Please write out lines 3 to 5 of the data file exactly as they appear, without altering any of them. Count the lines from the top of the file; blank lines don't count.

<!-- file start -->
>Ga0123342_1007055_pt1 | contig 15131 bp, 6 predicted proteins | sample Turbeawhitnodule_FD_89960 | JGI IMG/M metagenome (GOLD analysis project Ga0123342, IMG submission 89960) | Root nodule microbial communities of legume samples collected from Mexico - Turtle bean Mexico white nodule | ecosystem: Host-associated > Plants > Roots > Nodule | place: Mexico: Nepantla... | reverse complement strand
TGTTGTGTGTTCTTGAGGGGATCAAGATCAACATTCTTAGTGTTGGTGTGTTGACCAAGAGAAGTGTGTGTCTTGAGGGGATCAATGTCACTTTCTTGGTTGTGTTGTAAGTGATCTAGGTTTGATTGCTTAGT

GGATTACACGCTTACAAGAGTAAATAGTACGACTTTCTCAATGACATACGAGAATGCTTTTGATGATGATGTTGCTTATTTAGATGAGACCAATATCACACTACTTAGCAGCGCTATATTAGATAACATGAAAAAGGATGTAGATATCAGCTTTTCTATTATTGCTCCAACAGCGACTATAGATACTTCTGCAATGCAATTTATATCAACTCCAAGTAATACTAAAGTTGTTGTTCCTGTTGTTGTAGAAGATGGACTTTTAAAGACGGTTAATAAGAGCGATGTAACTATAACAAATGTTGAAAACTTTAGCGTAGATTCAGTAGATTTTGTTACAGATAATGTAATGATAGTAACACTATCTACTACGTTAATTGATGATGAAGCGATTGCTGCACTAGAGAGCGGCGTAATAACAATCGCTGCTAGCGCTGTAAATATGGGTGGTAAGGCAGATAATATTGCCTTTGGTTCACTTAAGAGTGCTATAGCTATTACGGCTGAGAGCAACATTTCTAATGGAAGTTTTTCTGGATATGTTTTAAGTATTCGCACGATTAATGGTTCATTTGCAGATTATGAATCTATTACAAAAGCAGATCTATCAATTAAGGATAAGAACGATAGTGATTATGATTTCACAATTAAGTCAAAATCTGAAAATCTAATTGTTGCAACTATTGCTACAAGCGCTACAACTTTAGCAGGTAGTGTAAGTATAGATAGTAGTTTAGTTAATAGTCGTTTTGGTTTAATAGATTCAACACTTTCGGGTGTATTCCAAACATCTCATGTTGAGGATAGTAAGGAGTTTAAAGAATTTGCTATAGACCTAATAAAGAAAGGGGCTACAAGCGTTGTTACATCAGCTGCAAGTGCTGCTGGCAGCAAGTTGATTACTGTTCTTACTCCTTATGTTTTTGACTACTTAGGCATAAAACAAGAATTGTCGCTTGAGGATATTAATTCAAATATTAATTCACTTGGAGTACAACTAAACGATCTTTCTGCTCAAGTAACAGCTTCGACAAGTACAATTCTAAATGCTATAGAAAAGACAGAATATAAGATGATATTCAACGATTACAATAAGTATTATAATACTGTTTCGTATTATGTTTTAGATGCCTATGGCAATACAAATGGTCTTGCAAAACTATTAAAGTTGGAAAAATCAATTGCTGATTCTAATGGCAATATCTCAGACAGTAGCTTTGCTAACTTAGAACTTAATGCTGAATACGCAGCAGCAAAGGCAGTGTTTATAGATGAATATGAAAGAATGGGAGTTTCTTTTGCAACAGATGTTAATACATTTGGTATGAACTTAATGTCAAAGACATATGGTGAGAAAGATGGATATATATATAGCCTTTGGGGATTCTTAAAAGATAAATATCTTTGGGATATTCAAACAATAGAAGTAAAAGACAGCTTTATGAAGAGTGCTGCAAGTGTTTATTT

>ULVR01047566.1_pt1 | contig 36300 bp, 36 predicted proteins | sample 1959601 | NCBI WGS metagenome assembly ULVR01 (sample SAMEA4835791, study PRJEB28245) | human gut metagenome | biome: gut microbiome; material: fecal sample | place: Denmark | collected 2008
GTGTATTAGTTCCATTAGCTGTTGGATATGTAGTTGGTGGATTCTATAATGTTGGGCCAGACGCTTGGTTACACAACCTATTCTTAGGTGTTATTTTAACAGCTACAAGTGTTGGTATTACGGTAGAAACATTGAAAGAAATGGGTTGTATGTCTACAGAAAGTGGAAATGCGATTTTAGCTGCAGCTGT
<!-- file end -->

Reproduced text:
GGATTACACGCTTACAAGAGTAAATAGTACGACTTTCTCAATGACATACGAGAATGCTTTTGATGATGATGTTGCTTATTTAGATGAGACCAATATCACACTACTTAGCAGCGCTATATTAGATAACATGAAAAAGGATGTAGATATCAGCTTTTCTATTATTGCTCCAACAGCGACTATAGATACTTCTGCAATGCAATTTATATCAACTCCAAGTAATACTAAAGTTGTTGTTCCTGTTGTTGTAGAAGATGGACTTTTAAAGACGGTTAATAAGAGCGATGTAACTATAACAAATGTTGAAAACTTTAGCGTAGATTCAGTAGATTTTGTTACAGATAATGTAATGATAGTAACACTATCTACTACGTTAATTGATGATGAAGCGATTGCTGCACTAGAGAGCGGCGTAATAACAATCGCTGCTAGCGCTGTAAATATGGGTGGTAAGGCAGATAATATTGCCTTTGGTTCACTTAAGAGTGCTATAGCTATTACGGCTGAGAGCAACATTTCTAATGGAAGTTTTTCTGGATATGTTTTAAGTATTCGCACGATTAATGGTTCATTTGCAGATTATGAATCTATTACAAAAGCAGATCTATCAATTAAGGATAAGAACGATAGTGATTATGATTTCACAATTAAGTCAAAATCTGAAAATCTAATTGTTGCAACTATTGCTACAAGCGCTACAACTTTAGCAGGTAGTGTAAGTATAGATAGTAGTTTAGTTAATAGTCGTTTTGGTTTAATAGATTCAACACTTTCGGGTGTATTCCAAACATCTCATGTTGAGGATAGTAAGGAGTTTAAAGAATTTGCTATAGACCTAATAAAGAAAGGGGCTACAAGCGTTGTTACATCAGCTGCAAGTGCTGCTGGCAGCAAGTTGATTACTGTTCTTACTCCTTATGTTTTTGACTACTTAGGCATAAAACAAGAATTGTCGCTTGAGGATATTAATTCAAATATTAATTCACTTGGAGTACAACTAAACGATCTTTCTGCTCAAGTAACAGCTTCGACAAGTACAATTCTAAATGCTATAGAAAAGACAGAATATAAGATGATATTCAACGATTACAATAAGTATTATAATACTGTTTCGTATTATGTTTTAGATGCCTATGGCAATACAAATGGTCTTGCAAAACTATTAAAGTTGGAAAAATCAATTGCTGATTCTAATGGCAATATCTCAGACAGTAGCTTTGCTAACTTAGAACTTAATGCTGAATACGCAGCAGCAAAGGCAGTGTTTATAGATGAATATGAAAGAATGGGAGTTTCTTTTGCAACAGATGTTAATACATTTGGTATGAACTTAATGTCAAAGACATATGGTGAGAAAGATGGATATATATATAGCCTTTGGGGATTCTTAAAAGATAAATATCTTTGGGATATTCAAACAATAGAAGTAAAAGACAGCTTTATGAAGAGTGCTGCAAGTGTTTATTT

>ULVR01047566.1_pt1 | contig 36300 bp, 36 predicted proteins | sample 1959601 | NCBI WGS metagenome assembly ULVR01 (sample SAMEA4835791, study PRJEB28245) | human gut metagenome | biome: gut microbiome; material: fecal sample | place: Denmark | collected 2008
GTGTATTAGTTCCATTAGCTGTTGGATATGTAGTTGGTGGATTCTATAATGTTGGGCCAGACGCTTGGTTACACAACCTATTCTTAGGTGTTATTTTAACAGCTACAAGTGTTGGTATTACGGTAGAAACATTGAAAGAAATGGGTTGTATGTCTACAGAAAGTGGAAATGCGATTTTAGCTGCAGCTGT